In the New Year, from Climate Crisis to Climate Urgent
We really have no choice now but to force a dramatic change in how we perceive climate crisis, talk about it, report on it and eventually respond to it
In a recent conversation, a retired environmental engineer talks somberly about a moment, at the very top of the 21st century, when he truly realized climate change would be “a problem.” He had always read the reports, he saw the ominous headlines like everyone else, he knew there was a bit of clamoring about it in his professional space. But, it hadn’t yet struck him as that urgent.
“It wasn’t until one summer when there was this really long stretch of hot, 90-95 degree plus weather. You always expect hot days in the summer. But, this summer was unlike any other. There was no break. It was just hot, dry and long. I had never seen or felt hot weather like this. That’s when I realized, ‘oh no, this is a problem.’”
Perhaps this is the personal process or moment of cognitive reality that we all go through when the realization of something as catastrophic as “climate change” hits us. However, the intensity and devastation of climatic weather events, along with not only rising sea levels, but punctuated by wild fires and lost crops, longer summers and even warm, spring-like days in the middle of winter, point to a phenomenon that has clearly transitioned into what many are increasingly referring to as the climate crisis.
That is an appropriate and very essential turn of phrase. Language is important, especially in this moment. However, while the language is shifting, collective public consciousness still hasn’t caught up. Climate is the entire life-support system around us, it is the reason we actually exist and it is in a state of clear crisis. Without a climate, without oxygen or food or water to drink or land to live on or plant and animal life to sustain a livable biosphere, humans die. We simply collapse and don’t exist. The most recent episode of news journal 60 Minutes attempts to amplify that warning …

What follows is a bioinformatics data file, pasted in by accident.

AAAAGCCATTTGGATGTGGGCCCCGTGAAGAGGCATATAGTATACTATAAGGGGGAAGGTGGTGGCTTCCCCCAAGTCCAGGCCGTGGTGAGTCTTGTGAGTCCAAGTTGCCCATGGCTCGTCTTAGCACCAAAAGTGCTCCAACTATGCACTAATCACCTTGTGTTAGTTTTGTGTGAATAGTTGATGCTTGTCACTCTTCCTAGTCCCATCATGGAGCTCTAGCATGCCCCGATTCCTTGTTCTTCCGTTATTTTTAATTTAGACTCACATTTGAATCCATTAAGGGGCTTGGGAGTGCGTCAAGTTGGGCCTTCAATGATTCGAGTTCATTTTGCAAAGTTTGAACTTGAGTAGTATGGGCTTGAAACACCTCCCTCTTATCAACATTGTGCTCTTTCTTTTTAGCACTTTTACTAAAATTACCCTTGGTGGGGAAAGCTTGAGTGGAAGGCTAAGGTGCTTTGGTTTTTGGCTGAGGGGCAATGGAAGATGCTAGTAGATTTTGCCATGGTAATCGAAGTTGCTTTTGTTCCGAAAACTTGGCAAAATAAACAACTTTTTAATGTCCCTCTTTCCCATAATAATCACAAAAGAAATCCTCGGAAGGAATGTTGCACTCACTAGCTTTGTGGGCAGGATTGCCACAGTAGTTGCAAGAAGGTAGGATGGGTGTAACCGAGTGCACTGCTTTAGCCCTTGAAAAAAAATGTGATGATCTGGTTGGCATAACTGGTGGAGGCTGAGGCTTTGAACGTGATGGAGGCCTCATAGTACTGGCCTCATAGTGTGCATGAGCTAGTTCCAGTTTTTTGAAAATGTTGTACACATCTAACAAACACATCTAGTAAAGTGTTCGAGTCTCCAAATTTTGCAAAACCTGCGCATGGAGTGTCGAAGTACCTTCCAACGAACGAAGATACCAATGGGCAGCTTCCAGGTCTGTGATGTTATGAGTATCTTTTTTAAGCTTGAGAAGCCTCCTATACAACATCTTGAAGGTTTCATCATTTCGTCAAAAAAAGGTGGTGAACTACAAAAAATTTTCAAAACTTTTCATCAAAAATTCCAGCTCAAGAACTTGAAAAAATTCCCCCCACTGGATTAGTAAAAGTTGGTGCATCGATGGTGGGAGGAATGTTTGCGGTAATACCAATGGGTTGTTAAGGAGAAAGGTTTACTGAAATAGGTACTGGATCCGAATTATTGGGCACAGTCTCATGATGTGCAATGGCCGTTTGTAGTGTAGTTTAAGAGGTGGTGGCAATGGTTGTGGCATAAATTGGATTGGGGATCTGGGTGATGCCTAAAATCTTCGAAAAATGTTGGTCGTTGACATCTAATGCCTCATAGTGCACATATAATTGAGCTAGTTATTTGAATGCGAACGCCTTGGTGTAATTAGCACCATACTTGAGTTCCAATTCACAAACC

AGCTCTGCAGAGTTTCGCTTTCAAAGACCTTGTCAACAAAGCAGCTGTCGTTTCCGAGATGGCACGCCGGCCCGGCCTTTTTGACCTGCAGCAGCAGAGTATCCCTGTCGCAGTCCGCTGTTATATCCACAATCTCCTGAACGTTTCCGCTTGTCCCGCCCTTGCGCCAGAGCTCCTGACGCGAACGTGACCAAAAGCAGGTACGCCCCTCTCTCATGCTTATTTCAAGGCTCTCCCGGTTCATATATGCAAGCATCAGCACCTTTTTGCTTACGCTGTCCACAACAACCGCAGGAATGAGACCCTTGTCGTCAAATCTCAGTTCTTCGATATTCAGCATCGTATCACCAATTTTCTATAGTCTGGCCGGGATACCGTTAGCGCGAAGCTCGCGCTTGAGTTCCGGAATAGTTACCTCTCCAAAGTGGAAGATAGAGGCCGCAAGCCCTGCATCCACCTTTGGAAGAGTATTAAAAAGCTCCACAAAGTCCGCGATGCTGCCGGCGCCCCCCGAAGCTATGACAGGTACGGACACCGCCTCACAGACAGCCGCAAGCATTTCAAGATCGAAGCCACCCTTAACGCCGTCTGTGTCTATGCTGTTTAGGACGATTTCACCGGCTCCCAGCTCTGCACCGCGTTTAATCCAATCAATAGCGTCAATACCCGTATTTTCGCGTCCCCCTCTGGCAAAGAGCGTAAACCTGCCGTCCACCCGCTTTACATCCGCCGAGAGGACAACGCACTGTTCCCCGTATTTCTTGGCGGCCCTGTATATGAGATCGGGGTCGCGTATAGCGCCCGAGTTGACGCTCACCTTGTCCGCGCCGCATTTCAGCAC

The acceleration of a destabilized climate and timeline of “sixth mass extinction” should then worry everyone immediately. It would only seem like common sense that this is the most dangerous common threat we all face out of all the threats we know of. It’s also a threat that intersects with or accentuates all others we are dealing with as individuals, neighborhoods, communities and nations - even if the problems we’re dealing with in a moment are in some form linked to or will worsen from a collapsing climate. And yet, because we’re all pre-occupied with other issues or distracted by other events, we’re not treating this as existential as it truly is.
The more recent end-of-the-year pre-holidays Economist/YouGov poll, while not always complete, gives us some glimpse into public attention to climate crisis. Neither will the poll call it a crisis or the people being polled regard it as such. It’s in the Top 3 of the national poll’s Top 3 issues … but just barely after being eclipsed by Inflation/prices (#1) and Health care (#2) … and it actually ties in the #3 spot with Jobs and the Economy …